It’s theoretically possible for ISPs to perform deep-packet inspections to see what services you are using and charge you for the ones that fit their tiered model. But that sort of “Big Brother” behavior would induce public backlash that might be irreparable. The smarter play will be for ISPs to begin offering new services that charge customers for top-flight connection speeds for specific functions (streaming, online gaming, etc.)

This would allow ISPs to gradually convert the Internet into a tiered platform of premium services, while your basic browsing – checking email, reading the news, etc. – will remain free of charge, although perhaps at slower connection speeds.


The bottom line is that the repeal of net neutrality puts ISPs in a position of power the likes of which have never been seen before, and gives them the opportunity to increase revenue like never before. Internet giants, small businesses, and consumers alike will all be holding their breath to see who ISPs target first.

About the Author

Marty Puranik is the founder, president, and CEO of Atlantic.Net, a profitable and growing hosting solutions provider in Orlando. Marty’s strengths as a leader and visionary have helped him lead a successful business for over two decades. Atlantic.Net thrives thanks to Marty’s strategic acumen, technical prowess, and his valuable, old-fashioned habits of thrift, modesty, and discipline.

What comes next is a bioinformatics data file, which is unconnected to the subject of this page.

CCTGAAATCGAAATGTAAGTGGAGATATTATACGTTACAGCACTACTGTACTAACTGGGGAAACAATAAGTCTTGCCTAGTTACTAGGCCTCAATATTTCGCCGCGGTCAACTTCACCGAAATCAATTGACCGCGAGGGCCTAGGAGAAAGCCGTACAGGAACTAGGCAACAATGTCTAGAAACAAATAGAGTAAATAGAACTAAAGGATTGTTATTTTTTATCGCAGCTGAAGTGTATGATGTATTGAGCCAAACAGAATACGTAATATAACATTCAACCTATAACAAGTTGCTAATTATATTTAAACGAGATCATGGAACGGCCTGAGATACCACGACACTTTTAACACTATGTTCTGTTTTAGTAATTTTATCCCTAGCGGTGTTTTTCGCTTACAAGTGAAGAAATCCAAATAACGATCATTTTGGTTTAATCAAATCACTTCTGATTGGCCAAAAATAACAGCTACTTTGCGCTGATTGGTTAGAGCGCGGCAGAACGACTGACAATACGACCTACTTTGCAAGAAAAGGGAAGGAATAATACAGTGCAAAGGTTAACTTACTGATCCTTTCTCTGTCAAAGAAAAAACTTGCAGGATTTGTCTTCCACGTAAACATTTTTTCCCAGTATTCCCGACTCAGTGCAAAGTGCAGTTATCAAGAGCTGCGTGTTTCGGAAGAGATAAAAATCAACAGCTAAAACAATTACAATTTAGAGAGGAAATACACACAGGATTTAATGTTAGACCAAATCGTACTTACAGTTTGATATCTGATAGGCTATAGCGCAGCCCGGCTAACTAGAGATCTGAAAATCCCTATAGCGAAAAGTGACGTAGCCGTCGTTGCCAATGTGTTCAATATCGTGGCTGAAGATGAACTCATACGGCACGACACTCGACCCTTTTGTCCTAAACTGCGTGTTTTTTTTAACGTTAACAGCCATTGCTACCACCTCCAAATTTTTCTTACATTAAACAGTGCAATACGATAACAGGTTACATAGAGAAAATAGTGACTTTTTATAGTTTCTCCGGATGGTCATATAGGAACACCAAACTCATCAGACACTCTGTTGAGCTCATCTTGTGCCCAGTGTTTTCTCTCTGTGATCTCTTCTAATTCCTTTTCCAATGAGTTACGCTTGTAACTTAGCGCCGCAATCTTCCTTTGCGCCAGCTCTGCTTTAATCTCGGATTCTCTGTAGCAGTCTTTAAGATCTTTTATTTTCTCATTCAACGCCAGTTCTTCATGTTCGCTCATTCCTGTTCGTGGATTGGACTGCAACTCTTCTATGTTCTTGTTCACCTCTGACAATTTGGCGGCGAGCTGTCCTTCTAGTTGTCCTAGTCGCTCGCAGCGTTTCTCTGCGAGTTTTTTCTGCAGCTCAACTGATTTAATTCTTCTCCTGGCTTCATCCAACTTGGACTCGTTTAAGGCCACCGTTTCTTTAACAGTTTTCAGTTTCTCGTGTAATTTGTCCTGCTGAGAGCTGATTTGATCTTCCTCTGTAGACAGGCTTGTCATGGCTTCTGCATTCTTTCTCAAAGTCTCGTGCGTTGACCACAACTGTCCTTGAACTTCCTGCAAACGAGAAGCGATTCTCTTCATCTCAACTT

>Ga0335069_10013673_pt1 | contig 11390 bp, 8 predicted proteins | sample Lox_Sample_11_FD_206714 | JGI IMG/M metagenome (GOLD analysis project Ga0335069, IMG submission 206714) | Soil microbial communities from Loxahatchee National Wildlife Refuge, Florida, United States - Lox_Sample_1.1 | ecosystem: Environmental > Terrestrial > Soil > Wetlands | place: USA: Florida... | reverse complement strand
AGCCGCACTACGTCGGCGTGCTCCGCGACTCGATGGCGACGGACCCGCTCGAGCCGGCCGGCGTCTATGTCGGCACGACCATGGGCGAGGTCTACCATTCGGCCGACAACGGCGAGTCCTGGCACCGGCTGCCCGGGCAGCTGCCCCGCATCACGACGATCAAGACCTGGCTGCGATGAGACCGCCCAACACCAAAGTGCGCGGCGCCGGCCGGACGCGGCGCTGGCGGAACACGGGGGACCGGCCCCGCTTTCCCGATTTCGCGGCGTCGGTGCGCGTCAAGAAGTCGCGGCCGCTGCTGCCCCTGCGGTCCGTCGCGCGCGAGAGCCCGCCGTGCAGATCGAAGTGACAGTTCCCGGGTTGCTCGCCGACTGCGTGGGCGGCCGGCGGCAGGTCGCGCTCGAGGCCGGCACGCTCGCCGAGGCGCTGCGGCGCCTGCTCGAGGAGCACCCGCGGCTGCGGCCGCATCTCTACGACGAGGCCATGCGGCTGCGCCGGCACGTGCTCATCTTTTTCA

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  1. David Michaels says

    Net Neutrality is the principle that keeps users from enjoying the same internet speeds across all avenues on the internet. It ensures there is no discrimination or varied charges for different applications, platforms, websites, content, users, and method of communication. Any country that imposes Net Neutrality typically prevents ISPs from blocking or slowing down traffic for specific online content and websites. This may even be enforced via government mandates.

    However, governments around the world are now trying to get more control over their citizens. For instance, the new American FFC law repeals Net Neutrality principles and demands that internet traffic should no longer be treated equally. This indicates a great danger to those who want to enjoy an unfiltered internet. Everything will be “micromanaged” and this gives giants like Verizon, T-Mobile and AT&T great power in dominating the market by controlling information and entertainment.

    Though internet giants like Amazon and Google have raised fingers against these influential telecom providers and those supporting the repealing of Net Neutrality, FFC still passed the law. Now, things will keep getting more complicated, as telecom providers will gain the ability to impose higher prices for normal internet services like access social media platforms or streaming websites. Some may even carve the internet into slow and fast laws, charging users for fast lane content.